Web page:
How Reading is a Journey of Self-Discovery

Updated on April 15, 2018
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Working towards a Bachelor of Arts, Simran writes articles on modern history, art theory, religion, mythology, and analyses of texts.

To read is to discover yourself through fictional universes. Franz Kafka’s Metamorphosis taught me reading a book means to break the barrier between your reality and a fictional universe. In doing so, the text becomes a mirror that reflects your beliefs and values. To read is to also use your reality to judge the reliability of fictional universes you are presented with.

Mary Shelley’s Frankenstein showed me how books glimpses into the human psyche, they are as subjective and at times, unreliable. The world I was plunged into in Chimamanda Adichie’s The Thing Around Your Neck demonstrated that to read is to expand your knowledge of other realities. This was revealed to me through her depiction of Nigerian lives. Therefore, reading means to dip into other universes and return with a deeper understanding of your own.

Reading is a journey of self-discovery through the exploration of a fictional universe. For the reader, this universe must cross the barrier between being mere text on a page to a story the reader can emotionally invest in.

Kafka here compares reading to walking on a frozen ocean. The ice acts as a barrier between your universe and fictional universes. It is a book’s duty to break this barrier and transfix the reader with emotional, spiritual, and intellectual connections. Once it does, you are able to swim in the reality the book offers.

Metamorphosis taught me this is where the reader goes from blankly skimming the ink on the page to investing in this reality (Kafka 1915, pp. 1- 77). For example, the ending comprises of the protagonist, Gregor, dying only to be discarded and forgotten by his family. This ending evoked emotions of rage and sadness in me on behalf of the protagonist. But why?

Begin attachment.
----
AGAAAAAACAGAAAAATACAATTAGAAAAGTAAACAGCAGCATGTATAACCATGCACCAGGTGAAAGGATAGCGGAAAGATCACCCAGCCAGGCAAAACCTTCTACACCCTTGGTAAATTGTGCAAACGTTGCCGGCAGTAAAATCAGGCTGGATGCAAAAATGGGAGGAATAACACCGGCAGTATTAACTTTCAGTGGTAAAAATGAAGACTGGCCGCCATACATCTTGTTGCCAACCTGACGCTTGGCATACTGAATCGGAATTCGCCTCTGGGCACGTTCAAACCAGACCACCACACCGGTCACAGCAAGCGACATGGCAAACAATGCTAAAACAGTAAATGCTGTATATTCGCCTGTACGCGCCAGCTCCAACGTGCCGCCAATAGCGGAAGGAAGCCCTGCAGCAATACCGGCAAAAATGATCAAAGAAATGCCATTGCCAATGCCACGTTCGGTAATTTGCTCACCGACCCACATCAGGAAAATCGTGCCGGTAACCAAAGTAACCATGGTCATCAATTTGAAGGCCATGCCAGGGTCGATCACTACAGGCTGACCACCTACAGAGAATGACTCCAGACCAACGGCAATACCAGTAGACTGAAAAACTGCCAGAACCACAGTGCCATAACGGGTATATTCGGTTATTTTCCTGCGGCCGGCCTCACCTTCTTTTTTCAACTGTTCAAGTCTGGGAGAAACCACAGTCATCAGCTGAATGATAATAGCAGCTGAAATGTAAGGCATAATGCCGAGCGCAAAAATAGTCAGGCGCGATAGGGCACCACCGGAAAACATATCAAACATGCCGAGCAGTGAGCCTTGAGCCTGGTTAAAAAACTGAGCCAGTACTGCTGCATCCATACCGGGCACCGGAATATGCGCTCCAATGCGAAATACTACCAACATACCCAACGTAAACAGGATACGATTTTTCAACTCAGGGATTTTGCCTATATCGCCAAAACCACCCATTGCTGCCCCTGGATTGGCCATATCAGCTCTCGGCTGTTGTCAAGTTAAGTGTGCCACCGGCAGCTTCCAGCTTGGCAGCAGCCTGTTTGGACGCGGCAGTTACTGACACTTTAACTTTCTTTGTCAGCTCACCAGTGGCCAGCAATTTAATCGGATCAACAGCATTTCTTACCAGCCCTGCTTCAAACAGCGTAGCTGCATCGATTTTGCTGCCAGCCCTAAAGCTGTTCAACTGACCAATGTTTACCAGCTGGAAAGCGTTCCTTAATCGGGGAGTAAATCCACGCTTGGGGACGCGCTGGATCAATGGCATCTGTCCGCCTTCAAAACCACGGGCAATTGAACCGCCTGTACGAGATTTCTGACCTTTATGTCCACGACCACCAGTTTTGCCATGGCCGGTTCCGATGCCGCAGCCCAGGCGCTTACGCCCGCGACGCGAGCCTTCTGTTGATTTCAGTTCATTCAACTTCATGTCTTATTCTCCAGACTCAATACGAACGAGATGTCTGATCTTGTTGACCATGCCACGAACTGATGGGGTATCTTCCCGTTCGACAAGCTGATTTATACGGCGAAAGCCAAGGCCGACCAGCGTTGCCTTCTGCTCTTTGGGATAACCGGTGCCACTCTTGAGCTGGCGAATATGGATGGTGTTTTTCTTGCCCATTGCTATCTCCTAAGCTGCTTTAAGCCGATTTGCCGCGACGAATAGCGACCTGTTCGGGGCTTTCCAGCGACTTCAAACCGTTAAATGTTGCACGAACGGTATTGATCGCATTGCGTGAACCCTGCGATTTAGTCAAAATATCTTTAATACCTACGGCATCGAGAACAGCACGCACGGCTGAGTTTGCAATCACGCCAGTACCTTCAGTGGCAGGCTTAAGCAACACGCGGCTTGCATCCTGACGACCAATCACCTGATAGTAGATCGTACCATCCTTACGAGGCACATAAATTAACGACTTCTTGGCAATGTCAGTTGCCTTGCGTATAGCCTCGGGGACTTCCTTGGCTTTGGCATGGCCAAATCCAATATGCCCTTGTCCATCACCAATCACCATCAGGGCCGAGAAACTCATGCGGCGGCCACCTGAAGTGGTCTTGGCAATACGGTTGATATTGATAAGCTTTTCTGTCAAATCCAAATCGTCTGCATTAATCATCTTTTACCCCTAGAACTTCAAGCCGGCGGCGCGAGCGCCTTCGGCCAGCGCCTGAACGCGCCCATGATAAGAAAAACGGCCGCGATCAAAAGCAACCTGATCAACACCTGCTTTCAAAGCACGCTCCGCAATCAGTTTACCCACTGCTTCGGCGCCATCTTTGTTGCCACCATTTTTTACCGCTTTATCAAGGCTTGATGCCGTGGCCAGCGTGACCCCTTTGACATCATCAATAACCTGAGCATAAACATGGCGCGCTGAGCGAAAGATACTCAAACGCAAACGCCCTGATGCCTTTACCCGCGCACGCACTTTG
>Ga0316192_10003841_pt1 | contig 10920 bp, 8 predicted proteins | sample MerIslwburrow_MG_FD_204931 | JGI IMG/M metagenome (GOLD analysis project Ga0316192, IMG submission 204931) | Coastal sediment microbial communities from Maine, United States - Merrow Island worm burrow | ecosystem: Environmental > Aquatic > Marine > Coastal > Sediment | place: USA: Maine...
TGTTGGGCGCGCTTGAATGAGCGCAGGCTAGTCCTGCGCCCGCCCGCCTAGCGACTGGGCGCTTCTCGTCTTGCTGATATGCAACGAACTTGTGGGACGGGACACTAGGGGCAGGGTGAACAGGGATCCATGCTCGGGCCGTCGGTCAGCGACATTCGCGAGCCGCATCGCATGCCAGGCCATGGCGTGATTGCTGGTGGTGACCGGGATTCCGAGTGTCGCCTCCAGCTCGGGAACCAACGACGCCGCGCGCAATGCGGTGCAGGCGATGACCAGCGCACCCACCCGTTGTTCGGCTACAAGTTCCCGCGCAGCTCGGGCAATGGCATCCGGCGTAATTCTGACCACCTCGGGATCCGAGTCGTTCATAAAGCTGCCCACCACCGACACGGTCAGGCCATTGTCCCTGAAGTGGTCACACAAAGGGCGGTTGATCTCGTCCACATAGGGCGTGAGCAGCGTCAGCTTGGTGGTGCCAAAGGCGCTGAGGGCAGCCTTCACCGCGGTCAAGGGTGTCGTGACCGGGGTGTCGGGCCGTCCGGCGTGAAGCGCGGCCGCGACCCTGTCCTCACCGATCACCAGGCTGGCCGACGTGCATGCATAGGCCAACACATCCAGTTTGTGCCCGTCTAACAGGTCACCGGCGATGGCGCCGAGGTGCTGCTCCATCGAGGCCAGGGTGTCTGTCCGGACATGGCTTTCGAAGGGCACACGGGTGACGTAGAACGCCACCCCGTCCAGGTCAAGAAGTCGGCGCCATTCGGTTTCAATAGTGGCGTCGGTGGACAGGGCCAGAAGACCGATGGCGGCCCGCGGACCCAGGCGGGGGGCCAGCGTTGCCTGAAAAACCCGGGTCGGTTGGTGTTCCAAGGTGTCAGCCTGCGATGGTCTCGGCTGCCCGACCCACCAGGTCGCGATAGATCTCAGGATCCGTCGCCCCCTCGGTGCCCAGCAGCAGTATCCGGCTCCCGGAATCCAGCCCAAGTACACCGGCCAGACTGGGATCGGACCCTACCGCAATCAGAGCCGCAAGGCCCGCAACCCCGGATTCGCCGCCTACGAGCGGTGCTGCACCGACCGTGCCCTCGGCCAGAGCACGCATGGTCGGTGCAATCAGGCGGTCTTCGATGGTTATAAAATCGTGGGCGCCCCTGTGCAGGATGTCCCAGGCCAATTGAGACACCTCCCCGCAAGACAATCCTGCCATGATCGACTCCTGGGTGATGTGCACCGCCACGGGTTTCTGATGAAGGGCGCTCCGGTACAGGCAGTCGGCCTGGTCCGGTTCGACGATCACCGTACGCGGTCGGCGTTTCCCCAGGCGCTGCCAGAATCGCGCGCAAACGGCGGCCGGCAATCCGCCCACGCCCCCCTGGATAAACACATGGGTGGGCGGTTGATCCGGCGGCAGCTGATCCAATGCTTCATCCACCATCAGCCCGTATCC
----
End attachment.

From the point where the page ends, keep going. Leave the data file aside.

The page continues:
Romain Rolland points out how you never simply read a book: you read yourself through the book, to either control or discover yourself. If this is so, learning what makes these “axes” effective brings you closer to understanding yourself.

For instance, I became passionate about how the pressures working-class families face can lead to apathy, the unfair treatment towards those who are not understood, and how people can put their reputation before the welfare of a loved one. Additionally, by exploring Gregor’s psychology, I saw the frustrations I have experienced in my personal life.

Where I invested my empathy and emotions reflected my values of compassion, loyalty, and humanity. The values and emotions I projected onto the book reflected myself. This “axe” simply spotlighted how tight of a grip my values have when interpreting worlds completely different from my own. Thus, Kafka showed me to read is not only to connect with the universe you are presented with but to explore your mind.

Benefits of Reading

Books showed me how to read is to use your own reality to examine fictional ones. Books taught me to read a book as an exploration of the human psyche therefore, I learned not to automatically trust a book’s dominant reading.

Bruner states reading triggers a reader’s capacity to perceive reality through the consciousness of protagonists and perceive the world simultaneously through different viewpoints (Castano & Kidd 2013, pp. 377-378). Reading has helped me develop this skill and use different viewpoints to consider the reliability of narrators.

Everyone has the capacity to view the world through different perspectives, but the perspectives you sympathise with reveals your character. By juggling between perspectives such as Frankenstein and the creature, Frankenstein demonstrated how there are more to the dominant reading books offer (Shelley 1818, pp. 1- 345).